newsbanner newsbannermobile

In the News

For businesses to win at the marketplace, people need to win at the workplace: CHRO Saba Adil

1/8/24 9:03 AM

Article: For businesses to win at the marketplace, people need to win at the workplace: CHRO Saba Adil — People Matters

She’s been at the heart of change at Edelweiss Tokio Life Insurance, with the belief that it is culture and capability building that will define organisations in the years to come. Saba Adil, who’s assumed the role of CHRO at the firm has completed seven months, but her views on what drives HR are based on her two-and-a-half decade-long experience. She divulges that for businesses to win at the marketplace, people need to first win at the workplace and that forms the crux of every strategy and initiative she’s developed and implemented. 

With the evolution in technology, she ponders over the fundamentals and urges HR to keep the human touch intact in the critical moments of an employee’s life. And that’s a learning lesson for leaders designing and debating on the integration of tech into the modern workplace. So, deep dive into what the CHRO has to say about HR, innovative strategies to drive productivity, the debate around return to office and how she is creating pathways of growth for each of her people to be successful. 

Excerpts from the interview: 

In the last few years, the role of CHROs has transformed but their leap to the board level hasn’t yet manifested as a full-blown trend, at least not at public companies. As we look at the surprising events at OpenAI that shook the tech world, how essential is a CHRO at the board to speak truth to power and how can their unique insights help in leadership transition and succession planning?

In the last decade or so, HR has gained strategic importance in terms of making decisions for the organisation. HR is in the business of people and people are eager to understand the differentiators. Primarily, if businesses need to stand out, the culture needs to be differentiated. And employees’ capabilities need to be developed to serve the organisation objectives. Competence and empathy are core to this equation of culture and capability building. 

At the board-level, without the people's representative, decisions are incomplete. The focus for a CHRO needs to be on leadership and culture, that invariably results in right decision-making. The core business functions evaluate the revenue, valuation, but the HR is the one that gets the people quotient on the table. It is a balancing act between driving business and looking at the people aspect. Eventually, sustainable organisations are the ones that get the right people and build the right culture.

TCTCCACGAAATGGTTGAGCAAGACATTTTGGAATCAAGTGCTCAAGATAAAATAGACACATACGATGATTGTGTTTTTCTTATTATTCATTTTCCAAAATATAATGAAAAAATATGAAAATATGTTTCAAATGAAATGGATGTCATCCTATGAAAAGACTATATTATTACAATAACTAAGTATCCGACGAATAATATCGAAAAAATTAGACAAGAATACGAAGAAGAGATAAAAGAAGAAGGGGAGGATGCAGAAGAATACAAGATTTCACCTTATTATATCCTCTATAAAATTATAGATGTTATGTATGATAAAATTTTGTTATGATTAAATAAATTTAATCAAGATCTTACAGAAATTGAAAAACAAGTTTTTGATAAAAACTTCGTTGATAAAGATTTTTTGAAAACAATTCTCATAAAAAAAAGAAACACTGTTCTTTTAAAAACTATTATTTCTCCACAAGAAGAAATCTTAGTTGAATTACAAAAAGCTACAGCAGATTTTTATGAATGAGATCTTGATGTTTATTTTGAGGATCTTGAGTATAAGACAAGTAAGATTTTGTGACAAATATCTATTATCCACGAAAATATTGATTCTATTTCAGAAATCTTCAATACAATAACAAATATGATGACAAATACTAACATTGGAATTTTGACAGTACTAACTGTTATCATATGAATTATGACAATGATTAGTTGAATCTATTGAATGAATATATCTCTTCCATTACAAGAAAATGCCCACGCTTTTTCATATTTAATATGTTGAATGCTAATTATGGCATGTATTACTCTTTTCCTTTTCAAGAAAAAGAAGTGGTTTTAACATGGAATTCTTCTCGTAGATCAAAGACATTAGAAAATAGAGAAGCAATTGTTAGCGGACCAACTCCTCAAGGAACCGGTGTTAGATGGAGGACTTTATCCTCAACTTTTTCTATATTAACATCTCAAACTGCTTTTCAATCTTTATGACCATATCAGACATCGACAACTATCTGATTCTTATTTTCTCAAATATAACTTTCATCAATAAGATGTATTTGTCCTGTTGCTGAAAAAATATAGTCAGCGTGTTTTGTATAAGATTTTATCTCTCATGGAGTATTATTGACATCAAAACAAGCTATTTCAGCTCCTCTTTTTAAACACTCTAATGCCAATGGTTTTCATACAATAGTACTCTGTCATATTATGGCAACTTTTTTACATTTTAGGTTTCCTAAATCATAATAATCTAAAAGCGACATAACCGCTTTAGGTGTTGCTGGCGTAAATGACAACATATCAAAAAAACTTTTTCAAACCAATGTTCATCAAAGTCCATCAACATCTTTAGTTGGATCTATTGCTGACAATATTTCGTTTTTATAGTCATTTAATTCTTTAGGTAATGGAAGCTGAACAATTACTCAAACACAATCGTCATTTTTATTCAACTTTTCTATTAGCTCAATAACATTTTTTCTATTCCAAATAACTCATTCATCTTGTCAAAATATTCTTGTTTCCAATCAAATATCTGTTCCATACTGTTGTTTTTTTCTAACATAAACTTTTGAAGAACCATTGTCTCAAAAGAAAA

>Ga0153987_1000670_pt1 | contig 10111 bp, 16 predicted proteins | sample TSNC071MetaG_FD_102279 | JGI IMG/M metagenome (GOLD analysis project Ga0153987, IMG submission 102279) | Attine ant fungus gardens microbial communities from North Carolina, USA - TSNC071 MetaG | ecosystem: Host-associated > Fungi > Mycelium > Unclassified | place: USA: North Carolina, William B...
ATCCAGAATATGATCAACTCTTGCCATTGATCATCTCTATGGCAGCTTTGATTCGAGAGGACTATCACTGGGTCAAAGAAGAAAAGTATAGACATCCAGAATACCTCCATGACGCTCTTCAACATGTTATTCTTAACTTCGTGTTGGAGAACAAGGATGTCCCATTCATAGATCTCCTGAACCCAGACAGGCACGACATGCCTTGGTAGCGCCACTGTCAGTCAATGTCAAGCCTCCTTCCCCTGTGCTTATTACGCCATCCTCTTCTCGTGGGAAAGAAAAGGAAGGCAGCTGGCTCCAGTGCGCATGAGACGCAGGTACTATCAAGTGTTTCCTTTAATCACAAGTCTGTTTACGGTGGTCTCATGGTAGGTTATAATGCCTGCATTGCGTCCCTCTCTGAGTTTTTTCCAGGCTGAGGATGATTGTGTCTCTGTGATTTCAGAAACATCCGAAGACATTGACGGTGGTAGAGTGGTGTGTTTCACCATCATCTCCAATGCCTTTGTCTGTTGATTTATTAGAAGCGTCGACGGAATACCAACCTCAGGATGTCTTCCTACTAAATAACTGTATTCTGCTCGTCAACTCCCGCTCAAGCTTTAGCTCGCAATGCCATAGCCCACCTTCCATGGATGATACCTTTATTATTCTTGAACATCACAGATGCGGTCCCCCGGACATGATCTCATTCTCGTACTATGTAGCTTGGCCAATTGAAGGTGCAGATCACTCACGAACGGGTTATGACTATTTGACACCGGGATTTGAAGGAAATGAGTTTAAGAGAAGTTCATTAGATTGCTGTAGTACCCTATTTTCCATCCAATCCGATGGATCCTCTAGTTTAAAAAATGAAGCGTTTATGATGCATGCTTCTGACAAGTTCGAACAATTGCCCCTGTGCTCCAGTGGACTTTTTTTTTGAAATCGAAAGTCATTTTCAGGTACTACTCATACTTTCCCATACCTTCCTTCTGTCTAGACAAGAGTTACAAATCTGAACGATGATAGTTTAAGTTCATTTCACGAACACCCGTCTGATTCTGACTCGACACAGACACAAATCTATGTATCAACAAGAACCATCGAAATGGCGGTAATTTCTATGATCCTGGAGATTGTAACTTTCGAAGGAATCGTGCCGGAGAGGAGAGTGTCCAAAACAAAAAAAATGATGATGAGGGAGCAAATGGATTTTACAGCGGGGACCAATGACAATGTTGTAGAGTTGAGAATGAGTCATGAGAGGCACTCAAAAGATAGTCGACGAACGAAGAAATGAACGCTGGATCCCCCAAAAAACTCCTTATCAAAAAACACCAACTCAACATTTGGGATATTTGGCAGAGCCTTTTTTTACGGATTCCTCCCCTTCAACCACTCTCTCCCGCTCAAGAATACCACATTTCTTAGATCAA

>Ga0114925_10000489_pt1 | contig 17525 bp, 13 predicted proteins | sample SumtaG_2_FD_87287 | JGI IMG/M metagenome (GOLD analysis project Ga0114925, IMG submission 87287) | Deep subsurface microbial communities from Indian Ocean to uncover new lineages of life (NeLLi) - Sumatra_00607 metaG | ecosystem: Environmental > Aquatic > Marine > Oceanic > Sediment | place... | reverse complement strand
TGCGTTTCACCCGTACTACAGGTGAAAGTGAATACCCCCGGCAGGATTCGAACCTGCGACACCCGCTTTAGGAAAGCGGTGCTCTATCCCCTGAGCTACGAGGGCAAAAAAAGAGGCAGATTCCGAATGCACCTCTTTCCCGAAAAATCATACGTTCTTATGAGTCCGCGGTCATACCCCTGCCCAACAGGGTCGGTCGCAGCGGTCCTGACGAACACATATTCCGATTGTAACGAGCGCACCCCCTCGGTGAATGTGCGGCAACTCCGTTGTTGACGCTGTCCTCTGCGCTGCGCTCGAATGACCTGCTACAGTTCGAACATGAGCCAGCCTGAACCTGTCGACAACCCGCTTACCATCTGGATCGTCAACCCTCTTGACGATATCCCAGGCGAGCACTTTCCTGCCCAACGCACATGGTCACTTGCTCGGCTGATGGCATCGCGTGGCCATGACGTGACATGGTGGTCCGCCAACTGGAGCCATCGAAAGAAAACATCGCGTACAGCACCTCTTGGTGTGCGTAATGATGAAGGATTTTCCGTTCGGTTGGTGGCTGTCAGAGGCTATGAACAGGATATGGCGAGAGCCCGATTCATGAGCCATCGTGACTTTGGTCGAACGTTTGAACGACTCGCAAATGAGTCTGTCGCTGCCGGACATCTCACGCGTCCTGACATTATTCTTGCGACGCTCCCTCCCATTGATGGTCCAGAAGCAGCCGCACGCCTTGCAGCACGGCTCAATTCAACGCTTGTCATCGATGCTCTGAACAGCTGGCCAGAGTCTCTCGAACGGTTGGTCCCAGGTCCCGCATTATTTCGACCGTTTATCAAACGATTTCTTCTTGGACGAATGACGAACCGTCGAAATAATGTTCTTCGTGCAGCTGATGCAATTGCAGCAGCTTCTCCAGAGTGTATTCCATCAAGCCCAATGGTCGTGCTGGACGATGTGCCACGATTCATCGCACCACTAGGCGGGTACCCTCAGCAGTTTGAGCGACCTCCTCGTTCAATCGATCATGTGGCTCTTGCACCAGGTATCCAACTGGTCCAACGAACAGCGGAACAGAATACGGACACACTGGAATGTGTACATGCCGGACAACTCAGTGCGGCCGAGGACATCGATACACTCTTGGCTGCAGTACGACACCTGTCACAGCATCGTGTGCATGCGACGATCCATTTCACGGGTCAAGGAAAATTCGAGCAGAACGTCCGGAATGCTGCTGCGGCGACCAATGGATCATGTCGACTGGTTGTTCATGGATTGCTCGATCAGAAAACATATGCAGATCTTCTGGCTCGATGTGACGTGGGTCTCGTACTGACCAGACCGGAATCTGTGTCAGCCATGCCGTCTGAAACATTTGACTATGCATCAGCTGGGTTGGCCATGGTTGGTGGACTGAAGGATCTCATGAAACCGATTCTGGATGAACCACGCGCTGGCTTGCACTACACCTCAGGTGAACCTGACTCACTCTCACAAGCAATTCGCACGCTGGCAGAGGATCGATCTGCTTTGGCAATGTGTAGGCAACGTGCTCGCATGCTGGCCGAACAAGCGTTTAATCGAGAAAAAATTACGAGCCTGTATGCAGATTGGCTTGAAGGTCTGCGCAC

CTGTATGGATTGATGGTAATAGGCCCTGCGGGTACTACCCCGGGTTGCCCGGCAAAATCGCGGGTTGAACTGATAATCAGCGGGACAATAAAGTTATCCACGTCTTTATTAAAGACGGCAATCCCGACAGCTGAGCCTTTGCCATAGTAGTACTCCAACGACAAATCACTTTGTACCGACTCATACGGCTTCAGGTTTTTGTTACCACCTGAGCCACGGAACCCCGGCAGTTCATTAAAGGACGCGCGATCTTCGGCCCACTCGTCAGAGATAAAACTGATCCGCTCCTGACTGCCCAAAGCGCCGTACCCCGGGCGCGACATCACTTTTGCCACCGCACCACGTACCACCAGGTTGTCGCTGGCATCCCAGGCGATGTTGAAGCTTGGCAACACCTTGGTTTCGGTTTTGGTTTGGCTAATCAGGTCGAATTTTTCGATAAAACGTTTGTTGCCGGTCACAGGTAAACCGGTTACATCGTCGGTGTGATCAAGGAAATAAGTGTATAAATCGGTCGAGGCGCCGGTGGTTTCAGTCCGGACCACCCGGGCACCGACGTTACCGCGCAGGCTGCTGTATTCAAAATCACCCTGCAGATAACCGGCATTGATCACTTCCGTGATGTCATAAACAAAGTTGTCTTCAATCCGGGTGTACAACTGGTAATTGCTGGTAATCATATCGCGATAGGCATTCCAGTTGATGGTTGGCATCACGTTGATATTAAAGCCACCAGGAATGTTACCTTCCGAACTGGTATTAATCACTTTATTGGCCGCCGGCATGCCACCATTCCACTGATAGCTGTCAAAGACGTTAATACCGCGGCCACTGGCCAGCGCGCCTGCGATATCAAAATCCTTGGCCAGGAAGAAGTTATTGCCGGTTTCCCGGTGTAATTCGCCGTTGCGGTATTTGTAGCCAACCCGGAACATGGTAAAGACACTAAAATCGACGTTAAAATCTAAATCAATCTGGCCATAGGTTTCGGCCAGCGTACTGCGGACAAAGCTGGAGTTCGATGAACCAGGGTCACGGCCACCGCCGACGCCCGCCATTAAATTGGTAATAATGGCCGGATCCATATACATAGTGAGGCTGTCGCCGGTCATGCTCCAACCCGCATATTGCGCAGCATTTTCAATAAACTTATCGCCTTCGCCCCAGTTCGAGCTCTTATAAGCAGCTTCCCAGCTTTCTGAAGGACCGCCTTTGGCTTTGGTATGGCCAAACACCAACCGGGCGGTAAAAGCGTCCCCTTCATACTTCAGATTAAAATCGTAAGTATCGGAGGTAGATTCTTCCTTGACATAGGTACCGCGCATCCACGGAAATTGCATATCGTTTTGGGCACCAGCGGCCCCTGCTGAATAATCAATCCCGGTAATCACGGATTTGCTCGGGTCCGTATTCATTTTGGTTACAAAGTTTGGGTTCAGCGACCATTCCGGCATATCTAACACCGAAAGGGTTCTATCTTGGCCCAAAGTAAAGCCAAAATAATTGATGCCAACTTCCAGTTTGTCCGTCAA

Across the world, you are seeing CHROs questioning and challenging the right practices for their organisation and their people and that’s a trend we will see in 2024 and beyond. 

Every CHRO has a vision to take their firm from good to greatness. Which are the areas you are prioritising and what are some strategies you have implemented?

One of the primary focuses of HR is to enable people to be successful. We have long-term and short-term strategies, the latter of which focuses on business and the former on capability building for the future. With advancements in technology, analytics, data interpretation, customer experience, my focus has been on blending culture and skilling for now and the future. 

At Edelweiss Tokio Life Insurance, we do it scientifically by understanding where the strategy is taking us, assessing the level of employee capabilities, and identifying the gaps that need to be bridged for future success. We also want to bind our people to purpose to build people's connect to the organisation, which has been challenged after the pandemic. Creating that engagement and moments that matter has been in focus through a number of one-to-one conversations with employees and team-building sessions to get the pulse.

I feel it is fundamental to make employees feel they are cared for. Just a simple call from HR or managers can make an employee feel they are wanted. So, the focus area has been on developing these softer aspects of the workplace, which when done well and with rigour can make a difference. All these strategies have been developed from the heart to ensure that our people stay happy employees. 

With the emergence of Gen AI, CHROs are in a position to really lead on human-AI interactions. How are you experimenting with innovative tech to understand how it works, who to hire, and the capabilities needed for the firm over time?

We’ve automated most of the HR functions to become more efficient from a process perspective. From an employee journey standpoint, there are critical moments of truth of how an employee experiences an organisation and that needs to have the human touch. For example, the onboarding and assimilation of an employee, when done through human interaction has ensured that they stay longer within the organisation. But the process of uploading documents can be tackled by tech, which has more potential in streamlining the process and increasing the efficiency quotient. 

Sharing yet another example, when an employee raises a grievance, closing the ticket isn’t enough. The HR needs to have a conversation on why it happened and what led to it. These key moments have to be personalised, while the rest of the mundane processes can be done through Gen AI. Looking forward, these personalised moments marking significant events in the lives of employees need to stay intact. A listening organisation that’s there for its employees and with its employees will become fundamental for business success. 

With the debate around return to office, hybrid work model, and the number of days at work, how do you aim to optimise the opportunity to retain a younger workforce with diverse ideologies, strengthened further during the pandemic?